It is well-documented that Windows Forms more easily can provide a better user experience and Web Forms offer greater flexibility in deployment. Often, developers are tasked with reconciling these two unique features into a single Web application.
Because Web applications are generally stateless, it takes some extra effort to offer some of the convenience of a Windows Forms application. Web controls do not support the focus behavior in the code behind but a client-side script does. This article demonstrates one technique for refocusing the previous control after a postback.
Writing Code to Statically Focus a Control
Simple Web applications with static content seldom need any cleverness (or much code, for that matter). However, when programmers write complex applications that have pages that contain a lot of controls, keeping track of user activity and facilitating data input can be highly important.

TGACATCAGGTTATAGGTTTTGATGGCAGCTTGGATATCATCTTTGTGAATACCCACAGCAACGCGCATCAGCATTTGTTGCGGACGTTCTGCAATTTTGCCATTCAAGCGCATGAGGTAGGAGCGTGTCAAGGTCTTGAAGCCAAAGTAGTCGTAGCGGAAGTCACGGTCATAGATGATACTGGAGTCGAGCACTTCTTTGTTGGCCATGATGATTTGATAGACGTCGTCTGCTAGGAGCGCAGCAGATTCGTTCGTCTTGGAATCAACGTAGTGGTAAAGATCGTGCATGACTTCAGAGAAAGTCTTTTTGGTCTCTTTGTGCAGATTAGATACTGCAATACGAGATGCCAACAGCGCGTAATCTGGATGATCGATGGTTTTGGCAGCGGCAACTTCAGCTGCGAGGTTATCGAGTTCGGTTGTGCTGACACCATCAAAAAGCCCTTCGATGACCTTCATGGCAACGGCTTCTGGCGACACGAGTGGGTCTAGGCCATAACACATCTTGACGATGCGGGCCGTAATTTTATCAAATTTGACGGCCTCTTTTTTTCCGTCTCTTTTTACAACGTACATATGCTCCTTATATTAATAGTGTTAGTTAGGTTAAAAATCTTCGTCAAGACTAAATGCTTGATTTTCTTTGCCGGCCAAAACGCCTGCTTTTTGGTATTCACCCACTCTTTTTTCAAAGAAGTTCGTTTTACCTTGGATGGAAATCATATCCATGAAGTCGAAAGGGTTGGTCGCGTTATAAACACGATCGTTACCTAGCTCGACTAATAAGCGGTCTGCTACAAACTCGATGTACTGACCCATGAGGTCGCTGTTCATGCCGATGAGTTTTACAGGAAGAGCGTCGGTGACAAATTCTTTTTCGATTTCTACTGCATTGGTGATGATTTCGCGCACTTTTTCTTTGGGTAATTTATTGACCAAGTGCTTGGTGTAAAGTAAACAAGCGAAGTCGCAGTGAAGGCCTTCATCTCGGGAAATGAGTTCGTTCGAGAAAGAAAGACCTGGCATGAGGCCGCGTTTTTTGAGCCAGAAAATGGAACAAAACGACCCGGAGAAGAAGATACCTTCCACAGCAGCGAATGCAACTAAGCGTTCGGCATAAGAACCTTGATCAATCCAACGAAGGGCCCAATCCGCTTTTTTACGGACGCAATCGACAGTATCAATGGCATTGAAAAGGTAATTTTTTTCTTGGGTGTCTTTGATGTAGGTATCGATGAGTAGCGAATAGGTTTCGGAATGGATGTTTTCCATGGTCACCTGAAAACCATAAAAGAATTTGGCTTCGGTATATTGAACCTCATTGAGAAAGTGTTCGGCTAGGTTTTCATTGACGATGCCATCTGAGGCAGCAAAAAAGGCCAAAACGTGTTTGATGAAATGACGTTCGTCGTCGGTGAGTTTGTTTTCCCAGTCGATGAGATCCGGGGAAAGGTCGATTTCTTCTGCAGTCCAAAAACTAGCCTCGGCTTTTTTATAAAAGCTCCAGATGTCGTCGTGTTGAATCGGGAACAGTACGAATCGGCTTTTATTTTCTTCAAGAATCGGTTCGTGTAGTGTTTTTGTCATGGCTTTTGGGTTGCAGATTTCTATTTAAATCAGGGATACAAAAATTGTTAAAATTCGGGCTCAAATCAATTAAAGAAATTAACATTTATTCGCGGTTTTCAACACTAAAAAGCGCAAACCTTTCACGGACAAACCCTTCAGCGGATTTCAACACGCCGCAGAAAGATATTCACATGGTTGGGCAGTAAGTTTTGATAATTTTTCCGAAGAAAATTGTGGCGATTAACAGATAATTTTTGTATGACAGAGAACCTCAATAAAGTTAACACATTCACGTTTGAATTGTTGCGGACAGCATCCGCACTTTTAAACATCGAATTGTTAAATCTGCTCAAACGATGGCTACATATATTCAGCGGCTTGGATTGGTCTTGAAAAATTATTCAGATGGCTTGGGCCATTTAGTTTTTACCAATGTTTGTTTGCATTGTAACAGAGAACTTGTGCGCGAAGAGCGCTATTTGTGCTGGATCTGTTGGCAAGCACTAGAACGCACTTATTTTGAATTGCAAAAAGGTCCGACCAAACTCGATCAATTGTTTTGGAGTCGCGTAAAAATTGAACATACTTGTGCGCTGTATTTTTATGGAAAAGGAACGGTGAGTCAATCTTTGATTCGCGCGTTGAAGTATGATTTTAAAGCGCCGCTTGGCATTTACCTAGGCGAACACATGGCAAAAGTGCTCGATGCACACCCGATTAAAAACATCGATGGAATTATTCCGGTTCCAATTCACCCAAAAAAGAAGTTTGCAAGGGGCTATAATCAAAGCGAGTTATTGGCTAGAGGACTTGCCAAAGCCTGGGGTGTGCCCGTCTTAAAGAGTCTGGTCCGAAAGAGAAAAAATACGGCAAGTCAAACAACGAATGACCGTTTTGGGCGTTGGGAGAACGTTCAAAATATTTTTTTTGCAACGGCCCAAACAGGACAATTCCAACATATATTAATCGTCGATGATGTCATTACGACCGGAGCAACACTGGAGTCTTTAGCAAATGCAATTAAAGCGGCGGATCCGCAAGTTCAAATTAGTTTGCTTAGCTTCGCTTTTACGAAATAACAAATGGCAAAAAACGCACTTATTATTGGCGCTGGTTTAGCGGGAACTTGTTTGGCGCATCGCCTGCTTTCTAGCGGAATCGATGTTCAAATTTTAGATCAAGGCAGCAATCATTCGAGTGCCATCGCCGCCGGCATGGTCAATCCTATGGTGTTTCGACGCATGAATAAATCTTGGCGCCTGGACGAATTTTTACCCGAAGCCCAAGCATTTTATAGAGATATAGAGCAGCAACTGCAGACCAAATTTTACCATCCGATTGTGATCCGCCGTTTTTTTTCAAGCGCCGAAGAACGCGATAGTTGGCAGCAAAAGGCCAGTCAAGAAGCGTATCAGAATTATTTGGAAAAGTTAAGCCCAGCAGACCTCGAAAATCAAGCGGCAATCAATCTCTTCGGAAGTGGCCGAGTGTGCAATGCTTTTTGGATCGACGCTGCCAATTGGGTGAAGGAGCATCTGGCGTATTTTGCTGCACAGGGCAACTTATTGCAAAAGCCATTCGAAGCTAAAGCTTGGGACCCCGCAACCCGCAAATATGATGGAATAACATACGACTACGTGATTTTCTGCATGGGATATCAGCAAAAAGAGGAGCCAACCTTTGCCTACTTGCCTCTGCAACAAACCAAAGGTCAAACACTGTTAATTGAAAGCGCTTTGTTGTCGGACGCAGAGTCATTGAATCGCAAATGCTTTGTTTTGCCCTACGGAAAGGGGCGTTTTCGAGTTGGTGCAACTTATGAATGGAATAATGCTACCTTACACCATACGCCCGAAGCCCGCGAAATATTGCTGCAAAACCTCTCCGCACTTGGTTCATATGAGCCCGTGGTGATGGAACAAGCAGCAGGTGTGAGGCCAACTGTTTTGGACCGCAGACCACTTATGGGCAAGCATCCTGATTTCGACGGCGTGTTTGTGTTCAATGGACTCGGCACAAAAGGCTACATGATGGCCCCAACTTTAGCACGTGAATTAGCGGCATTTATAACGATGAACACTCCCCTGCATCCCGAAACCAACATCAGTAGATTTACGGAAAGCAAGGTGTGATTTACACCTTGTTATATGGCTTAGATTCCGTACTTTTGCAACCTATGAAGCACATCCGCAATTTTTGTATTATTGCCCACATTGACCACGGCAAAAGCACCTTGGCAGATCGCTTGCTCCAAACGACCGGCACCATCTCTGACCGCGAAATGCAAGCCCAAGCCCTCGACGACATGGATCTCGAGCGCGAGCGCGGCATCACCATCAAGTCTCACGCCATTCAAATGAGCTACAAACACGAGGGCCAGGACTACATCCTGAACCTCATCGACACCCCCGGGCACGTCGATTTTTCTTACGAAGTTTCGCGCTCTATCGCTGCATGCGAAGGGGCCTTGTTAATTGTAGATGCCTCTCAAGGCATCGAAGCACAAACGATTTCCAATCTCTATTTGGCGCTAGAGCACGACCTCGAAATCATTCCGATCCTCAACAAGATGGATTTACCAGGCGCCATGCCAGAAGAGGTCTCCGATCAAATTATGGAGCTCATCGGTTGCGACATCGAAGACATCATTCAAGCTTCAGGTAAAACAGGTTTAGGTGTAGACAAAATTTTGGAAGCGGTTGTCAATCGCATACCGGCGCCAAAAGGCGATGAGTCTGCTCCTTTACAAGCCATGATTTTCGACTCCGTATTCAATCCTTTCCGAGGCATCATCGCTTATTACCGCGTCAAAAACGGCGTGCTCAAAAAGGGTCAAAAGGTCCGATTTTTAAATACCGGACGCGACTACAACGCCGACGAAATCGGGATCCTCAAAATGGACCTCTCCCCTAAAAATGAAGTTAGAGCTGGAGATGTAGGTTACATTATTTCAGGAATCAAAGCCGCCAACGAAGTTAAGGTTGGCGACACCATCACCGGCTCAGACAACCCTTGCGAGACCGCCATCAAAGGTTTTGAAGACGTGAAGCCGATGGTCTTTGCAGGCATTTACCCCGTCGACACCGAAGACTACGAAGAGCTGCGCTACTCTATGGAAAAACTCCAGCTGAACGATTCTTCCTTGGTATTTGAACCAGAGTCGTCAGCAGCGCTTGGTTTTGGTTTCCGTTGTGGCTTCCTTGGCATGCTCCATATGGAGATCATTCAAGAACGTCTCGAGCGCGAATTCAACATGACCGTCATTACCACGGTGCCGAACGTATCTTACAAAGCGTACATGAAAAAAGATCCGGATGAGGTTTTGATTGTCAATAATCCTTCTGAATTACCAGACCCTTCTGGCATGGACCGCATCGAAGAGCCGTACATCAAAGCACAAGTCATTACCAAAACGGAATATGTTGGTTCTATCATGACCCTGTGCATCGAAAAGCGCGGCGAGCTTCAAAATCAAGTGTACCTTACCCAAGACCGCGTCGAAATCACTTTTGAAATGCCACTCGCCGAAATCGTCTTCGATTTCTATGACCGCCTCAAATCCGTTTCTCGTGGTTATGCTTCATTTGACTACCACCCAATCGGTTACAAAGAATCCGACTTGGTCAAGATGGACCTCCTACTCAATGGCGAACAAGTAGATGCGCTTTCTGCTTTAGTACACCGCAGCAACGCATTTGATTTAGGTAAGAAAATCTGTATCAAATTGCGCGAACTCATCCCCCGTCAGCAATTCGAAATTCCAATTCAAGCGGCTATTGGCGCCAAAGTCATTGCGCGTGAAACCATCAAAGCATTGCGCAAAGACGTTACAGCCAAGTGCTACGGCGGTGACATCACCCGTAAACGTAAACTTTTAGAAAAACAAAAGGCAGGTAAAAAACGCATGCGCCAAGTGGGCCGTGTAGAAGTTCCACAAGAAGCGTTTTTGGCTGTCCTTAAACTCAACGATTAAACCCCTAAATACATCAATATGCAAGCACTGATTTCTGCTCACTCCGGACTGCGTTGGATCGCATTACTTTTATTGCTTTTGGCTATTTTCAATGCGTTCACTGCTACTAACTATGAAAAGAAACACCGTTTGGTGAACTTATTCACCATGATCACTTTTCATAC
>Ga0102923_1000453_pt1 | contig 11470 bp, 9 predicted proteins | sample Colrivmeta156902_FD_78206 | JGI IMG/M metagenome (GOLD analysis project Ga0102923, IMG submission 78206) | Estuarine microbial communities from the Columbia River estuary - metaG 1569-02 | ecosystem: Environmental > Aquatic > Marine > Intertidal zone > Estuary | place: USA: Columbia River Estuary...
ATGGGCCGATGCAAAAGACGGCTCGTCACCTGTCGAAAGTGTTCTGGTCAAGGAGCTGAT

For example, if one is writing applications that are especially geared toward "heads-down data entry," reducing the number of extra steps can make a big difference in productivity.
Let's begin by looking at the static script necessary to focus a control and then we'll convert this script to a dynamically rendered version.
Listing 1 demonstrates a static script block that focuses the same control every time. Startup script is a block of script that is placed within the <form> tag and is run as the page is loaded.
Listing 1 Static Script to Refocus the TextBoxAddress Control When a Page is Rendered.
The script requests the control by its object name. If the control was successfully found and returned, the control.focus() method is called.